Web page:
Angora has been very popular over the last few decades. This was due to its fluffy fibers and its ability to save heat. But over the last few years, more and more brands have been banning the rabbit fur from their collections. But what exactly seems to be the problem with angora? It all started with an undercover research by PETA Asia.
Where Does Angora Come From?
Angora is the very fluffy fur of the Angora rabbit. These rabbits originally lived in Turkey but nowadays over 90% of the Angora comes from China. And there is the problem, in China, there is no such thing as animal rights. No law to restrict animal abuse. This means animals are treated like any other resources. The Angora rabbits are usually held in tiny wire cages, in which they can’t move and get hurt by the wire.
The other problem is how the wool is won. Angora isn’t sheared like sheep wool. If it was sheared carefully, it would not be painful for the rabbits at all. But since the animal is just a resource in China and time is money, there is no attention paid to the well-being of the animal. PETA´s shocking undercover video shows how the fur is ripped out of the rabbit´s skin and leaves them screaming in dead fear. After the horrible treatment many of the rabbits to go into severe shock. And then after three months, the ripping starts again.
What Role Does PETA Play In This Issue?
The release of PETA´s undercover video was a shock to many consumers. Like with other issues in the fashion industry, people simply had no idea how horrible the Angora industry was. the video spread through social media and everyone could watch it. After that, the demand for Angora decreased immensely. This lead to the decision to ban the material from many brands. H&M, Zara and Topshop (to name only a few) are no longer selling products made from Angora. The Angora problem shows, how the consumer has the power to change the fashion industry.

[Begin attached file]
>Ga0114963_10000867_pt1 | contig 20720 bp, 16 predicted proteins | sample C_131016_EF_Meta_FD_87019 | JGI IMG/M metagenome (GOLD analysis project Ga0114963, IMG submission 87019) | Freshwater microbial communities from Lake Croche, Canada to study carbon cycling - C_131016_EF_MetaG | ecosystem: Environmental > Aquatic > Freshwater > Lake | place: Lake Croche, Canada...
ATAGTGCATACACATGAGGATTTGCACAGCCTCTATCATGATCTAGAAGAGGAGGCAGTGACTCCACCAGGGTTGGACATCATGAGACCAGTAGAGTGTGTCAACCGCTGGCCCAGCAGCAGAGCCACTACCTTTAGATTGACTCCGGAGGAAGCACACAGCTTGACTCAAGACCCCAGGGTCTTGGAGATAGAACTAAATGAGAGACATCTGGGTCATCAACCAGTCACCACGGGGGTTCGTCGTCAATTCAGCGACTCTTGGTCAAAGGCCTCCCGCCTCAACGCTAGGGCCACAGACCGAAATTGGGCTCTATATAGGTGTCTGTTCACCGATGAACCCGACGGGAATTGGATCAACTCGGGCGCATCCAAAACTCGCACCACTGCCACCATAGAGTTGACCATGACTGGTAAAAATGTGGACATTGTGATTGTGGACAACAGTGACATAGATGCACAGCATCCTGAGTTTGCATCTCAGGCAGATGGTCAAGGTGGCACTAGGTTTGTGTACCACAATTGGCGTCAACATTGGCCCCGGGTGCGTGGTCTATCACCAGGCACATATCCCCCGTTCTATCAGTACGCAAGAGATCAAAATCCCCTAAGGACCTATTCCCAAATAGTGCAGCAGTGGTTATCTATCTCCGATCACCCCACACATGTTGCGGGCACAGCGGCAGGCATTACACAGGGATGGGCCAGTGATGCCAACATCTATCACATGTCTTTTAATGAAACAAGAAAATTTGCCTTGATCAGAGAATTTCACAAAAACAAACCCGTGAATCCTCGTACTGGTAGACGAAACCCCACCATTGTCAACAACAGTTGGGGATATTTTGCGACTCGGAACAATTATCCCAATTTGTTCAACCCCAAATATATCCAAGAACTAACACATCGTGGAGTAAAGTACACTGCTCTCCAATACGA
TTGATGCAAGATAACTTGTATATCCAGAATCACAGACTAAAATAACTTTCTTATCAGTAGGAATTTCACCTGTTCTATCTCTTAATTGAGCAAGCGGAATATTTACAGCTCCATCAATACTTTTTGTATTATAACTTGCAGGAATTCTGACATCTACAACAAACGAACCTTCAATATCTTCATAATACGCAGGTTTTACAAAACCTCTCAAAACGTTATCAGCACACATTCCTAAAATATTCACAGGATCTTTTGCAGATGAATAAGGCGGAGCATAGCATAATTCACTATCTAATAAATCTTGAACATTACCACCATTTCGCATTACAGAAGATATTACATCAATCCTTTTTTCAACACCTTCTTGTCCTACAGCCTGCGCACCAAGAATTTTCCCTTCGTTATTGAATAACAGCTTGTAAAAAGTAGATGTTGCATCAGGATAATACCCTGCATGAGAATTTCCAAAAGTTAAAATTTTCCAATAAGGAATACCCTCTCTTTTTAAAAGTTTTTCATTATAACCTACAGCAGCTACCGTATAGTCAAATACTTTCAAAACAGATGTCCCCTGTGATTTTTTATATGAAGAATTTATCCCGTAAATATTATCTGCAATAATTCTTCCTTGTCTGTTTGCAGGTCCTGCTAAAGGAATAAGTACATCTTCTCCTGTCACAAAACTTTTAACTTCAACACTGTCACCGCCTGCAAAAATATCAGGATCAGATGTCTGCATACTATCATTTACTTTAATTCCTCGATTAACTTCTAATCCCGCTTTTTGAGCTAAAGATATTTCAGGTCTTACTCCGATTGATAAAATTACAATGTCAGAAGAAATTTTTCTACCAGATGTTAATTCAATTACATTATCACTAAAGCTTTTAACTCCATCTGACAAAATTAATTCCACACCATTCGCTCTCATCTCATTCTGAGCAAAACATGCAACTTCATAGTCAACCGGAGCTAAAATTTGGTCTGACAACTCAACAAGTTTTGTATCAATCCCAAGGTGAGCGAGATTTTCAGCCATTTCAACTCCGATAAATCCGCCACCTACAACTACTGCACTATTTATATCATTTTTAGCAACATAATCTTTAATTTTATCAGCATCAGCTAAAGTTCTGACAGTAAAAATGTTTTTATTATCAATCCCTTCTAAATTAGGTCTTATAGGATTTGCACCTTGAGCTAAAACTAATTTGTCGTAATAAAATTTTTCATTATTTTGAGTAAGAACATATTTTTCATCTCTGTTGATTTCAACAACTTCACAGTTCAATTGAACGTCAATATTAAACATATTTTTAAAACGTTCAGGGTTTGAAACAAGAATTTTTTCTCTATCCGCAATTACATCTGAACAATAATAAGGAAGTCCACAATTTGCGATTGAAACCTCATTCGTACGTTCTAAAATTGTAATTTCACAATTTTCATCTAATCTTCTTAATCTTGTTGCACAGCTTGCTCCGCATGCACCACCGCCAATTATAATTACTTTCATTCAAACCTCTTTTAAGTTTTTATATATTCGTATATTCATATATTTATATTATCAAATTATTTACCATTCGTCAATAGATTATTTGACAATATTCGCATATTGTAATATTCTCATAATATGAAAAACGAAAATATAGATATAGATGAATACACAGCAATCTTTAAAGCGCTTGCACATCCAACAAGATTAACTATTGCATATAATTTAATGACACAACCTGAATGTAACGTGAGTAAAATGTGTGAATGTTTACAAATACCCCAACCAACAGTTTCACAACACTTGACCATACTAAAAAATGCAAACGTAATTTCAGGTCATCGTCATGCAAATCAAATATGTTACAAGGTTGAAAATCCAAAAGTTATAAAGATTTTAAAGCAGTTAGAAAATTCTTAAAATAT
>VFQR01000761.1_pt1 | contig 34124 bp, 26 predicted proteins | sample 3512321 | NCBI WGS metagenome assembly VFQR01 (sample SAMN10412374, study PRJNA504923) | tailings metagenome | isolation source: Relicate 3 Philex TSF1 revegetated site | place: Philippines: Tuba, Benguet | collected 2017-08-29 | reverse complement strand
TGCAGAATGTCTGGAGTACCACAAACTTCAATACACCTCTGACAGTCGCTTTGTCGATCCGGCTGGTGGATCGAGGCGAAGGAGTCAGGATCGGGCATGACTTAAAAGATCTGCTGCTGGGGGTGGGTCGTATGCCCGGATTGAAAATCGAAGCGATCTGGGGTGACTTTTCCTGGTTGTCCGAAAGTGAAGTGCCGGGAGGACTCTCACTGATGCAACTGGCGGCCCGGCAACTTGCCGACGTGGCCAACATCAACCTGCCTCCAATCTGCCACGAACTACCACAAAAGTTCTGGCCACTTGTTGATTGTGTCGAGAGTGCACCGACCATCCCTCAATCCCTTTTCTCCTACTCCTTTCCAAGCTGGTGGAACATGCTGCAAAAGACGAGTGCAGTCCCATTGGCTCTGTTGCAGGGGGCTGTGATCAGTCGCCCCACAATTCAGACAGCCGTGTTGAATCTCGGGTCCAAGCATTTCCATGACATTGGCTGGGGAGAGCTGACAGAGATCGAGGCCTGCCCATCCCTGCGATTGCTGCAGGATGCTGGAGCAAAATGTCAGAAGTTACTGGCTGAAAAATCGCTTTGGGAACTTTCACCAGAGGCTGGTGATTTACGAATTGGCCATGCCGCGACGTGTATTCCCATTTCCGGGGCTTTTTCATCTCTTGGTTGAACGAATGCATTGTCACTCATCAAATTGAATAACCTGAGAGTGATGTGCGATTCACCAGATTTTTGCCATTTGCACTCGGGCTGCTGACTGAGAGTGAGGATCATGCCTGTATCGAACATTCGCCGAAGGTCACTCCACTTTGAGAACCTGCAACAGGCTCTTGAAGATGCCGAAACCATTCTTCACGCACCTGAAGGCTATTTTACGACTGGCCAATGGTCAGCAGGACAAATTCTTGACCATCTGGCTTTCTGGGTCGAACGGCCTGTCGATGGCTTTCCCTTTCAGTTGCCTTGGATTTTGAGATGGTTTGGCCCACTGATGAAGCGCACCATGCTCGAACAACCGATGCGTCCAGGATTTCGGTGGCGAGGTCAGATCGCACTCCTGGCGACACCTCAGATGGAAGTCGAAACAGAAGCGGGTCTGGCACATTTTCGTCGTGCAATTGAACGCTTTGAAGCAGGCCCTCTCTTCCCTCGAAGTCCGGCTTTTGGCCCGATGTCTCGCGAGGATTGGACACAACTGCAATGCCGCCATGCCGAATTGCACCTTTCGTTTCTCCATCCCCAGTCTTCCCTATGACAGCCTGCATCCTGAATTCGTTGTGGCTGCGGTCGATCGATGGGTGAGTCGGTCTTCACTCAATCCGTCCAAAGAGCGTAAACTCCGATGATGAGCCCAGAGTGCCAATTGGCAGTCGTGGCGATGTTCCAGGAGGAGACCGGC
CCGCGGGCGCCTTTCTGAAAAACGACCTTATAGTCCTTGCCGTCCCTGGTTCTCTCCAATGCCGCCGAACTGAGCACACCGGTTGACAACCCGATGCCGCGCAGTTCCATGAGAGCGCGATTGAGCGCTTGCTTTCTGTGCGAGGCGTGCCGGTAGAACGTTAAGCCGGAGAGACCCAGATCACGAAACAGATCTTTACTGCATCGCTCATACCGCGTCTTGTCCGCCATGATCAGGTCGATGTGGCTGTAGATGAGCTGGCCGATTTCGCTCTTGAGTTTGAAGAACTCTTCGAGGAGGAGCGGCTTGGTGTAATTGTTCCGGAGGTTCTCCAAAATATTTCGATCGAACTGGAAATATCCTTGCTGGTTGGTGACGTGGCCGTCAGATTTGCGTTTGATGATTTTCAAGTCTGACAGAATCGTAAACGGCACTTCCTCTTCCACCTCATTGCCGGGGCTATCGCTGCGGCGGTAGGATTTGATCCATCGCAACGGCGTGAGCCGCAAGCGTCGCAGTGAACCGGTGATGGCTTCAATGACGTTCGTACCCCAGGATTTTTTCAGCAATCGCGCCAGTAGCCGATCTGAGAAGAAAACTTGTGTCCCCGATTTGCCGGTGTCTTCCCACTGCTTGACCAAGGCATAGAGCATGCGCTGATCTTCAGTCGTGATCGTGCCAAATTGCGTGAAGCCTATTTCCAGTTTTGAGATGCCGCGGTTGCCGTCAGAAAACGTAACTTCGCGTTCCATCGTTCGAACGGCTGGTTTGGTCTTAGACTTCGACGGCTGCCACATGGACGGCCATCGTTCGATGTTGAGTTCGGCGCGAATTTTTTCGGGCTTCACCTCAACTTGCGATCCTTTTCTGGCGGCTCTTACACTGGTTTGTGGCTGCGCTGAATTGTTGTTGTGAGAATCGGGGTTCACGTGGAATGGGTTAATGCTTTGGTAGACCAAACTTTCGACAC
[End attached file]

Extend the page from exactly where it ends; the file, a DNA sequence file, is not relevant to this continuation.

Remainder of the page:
What Alternatives Do We Have?
When we buy animal materials, we need to keep an eye on where it comes from. Personally, I prefer natural materials over synthetics. But with Angora as well as Wool or Leather we need to try and find out how the animal was held. If you want to avoid animal product completely, you can change to Lyocell or Viscose, which are cellulose-based chemical fibers. They have similar characteristics to some animal material but we can be sure, there is no animal abuse involved.
Nina is a graphic designer and blogger. While living in London she discovered sustainable fashion and has been obsessed with it ever since. She writes about issues she has been coming across while changing her own lifestyle to a more sustainable one. Besides writing and designing, she enjoys working out, red wine and art.